Two managers of Boothbay Harbor Shipyard, where Bounty was hauled in September for significant work, testified that there was rot in the frames and planking. One of the managers testified that he told Walbridge all of the planking should be removed to determine the extent of the rot. When the captain “shot down immediately” that suggestion, Todd Kozakowski said, he urged Walbridge to avoid rough seas.
Bounty met its end when the crew could not halt severe flooding that malfunctioning bilge pumps allowed.
Despite hours of working on a system that included two diesel generators powering two electric bilge pumps and two hydraulic pumps that ran off the twin diesel propulsion engines, the crew watched as seawater submerged the engine room and the crew quarters and began flooding the “tween deck” above the engine room.
Boatswain Laura Groves, 28, described a moment on Sunday night when the “only thing that was clear was that there was an open seam in the engine room on the port side,” Bounty’s windward side. “You could hear the water coming in.”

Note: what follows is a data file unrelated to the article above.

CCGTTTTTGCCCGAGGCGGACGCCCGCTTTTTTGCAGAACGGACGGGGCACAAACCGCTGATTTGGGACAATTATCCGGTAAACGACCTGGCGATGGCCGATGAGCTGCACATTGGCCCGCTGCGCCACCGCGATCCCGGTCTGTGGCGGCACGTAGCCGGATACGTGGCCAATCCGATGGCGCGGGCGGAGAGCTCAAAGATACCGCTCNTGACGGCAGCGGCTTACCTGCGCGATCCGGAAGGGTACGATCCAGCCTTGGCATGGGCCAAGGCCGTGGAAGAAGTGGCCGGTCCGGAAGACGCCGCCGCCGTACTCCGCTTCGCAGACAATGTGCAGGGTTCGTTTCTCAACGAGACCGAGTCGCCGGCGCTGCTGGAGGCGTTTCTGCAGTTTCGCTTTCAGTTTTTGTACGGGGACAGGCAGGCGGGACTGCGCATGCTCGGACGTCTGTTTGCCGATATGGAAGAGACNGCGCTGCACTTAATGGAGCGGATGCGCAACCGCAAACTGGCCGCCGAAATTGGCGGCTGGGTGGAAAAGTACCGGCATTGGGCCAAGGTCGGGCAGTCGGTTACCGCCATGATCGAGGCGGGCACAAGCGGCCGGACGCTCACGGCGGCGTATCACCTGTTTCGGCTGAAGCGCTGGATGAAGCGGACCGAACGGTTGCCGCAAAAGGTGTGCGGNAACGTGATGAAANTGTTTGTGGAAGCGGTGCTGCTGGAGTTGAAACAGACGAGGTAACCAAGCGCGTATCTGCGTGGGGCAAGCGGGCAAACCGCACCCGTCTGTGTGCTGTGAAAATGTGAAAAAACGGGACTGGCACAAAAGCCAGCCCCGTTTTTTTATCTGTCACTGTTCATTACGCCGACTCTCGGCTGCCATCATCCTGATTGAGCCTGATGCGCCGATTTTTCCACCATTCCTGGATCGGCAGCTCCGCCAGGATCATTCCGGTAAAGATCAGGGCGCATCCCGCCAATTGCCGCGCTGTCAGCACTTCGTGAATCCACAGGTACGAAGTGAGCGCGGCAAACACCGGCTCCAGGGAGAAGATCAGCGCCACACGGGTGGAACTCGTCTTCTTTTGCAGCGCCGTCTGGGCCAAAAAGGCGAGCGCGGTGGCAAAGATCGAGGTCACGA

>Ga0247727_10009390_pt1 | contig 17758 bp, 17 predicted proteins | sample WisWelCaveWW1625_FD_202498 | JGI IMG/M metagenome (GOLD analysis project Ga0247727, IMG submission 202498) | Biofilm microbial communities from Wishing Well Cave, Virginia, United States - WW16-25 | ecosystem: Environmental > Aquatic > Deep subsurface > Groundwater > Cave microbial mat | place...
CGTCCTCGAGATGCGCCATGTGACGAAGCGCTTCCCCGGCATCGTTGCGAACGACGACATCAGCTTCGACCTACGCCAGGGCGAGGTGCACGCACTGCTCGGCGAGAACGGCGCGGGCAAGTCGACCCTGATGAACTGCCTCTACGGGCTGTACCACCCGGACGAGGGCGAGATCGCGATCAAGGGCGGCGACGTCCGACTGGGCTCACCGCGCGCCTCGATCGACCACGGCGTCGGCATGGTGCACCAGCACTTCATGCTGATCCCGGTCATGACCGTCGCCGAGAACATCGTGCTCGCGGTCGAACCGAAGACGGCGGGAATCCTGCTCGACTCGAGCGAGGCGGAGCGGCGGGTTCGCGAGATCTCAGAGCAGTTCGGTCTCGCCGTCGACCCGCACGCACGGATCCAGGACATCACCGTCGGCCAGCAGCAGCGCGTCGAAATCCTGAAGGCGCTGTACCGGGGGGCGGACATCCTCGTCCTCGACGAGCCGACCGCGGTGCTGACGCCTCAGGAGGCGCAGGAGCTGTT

Earlier that day, the Bounty, which had followed a course from Long Island just east of south, made an abrupt turn at about the latitude of the entrance to Chesapeake Bay, sailing southwest. Crewmembers testified that Walbridge thought he could race the cumbersome 180-foot wooden replica ship across the track of oncoming Sandy and get “in the lee” of Cape Hatteras, N.C.
But by Sunday evening, with the bilge water rising, Walbridge gave the order to heave-to, a maneuver that should have leveled the ship and made pumping more effective. For some reason, the crew could not maintain a prime on the bilge pumps, and the water rose.
By this time, with seas in the 25- to 30-foot range and winds at hurricane strength, both Walbridge and Prokosh had been injured. In the lurching ship, they were thrown across the interior and struck fixed objects.
In the early hours of Oct. 29 Walbridge called the crew together, Groves testified, and asked: “At what point did we lose control?”
Not long afterward, the captain ordered the crew to don their immersion suits on the tween deck. In about an hour they began to assemble on the weather deck, prepared for an orderly evacuation into two large life rafts stowed on the aft deck, according to testimony.
The sea and the storm combined with a different plan. Bounty rolled on its starboard side, throwing some crew overboard in the darkness while others jumped.
Walbridge was last seen crouching on deck, according to testimony. The ship’s spars rose and fell in the violence of the storm, a tomahawk-like chopping of the sea and the struggling survivors. In that thrashing chaos, none of the survivors saw Christian, they testified.
Editor’s note: Douglas A. Campbell, a former Soundings senior writer, covered the Bounty proceedings in Portsmouth, Va., for a book he is writing with Michael Tougias that will be published by Simon & Schuster in 2014.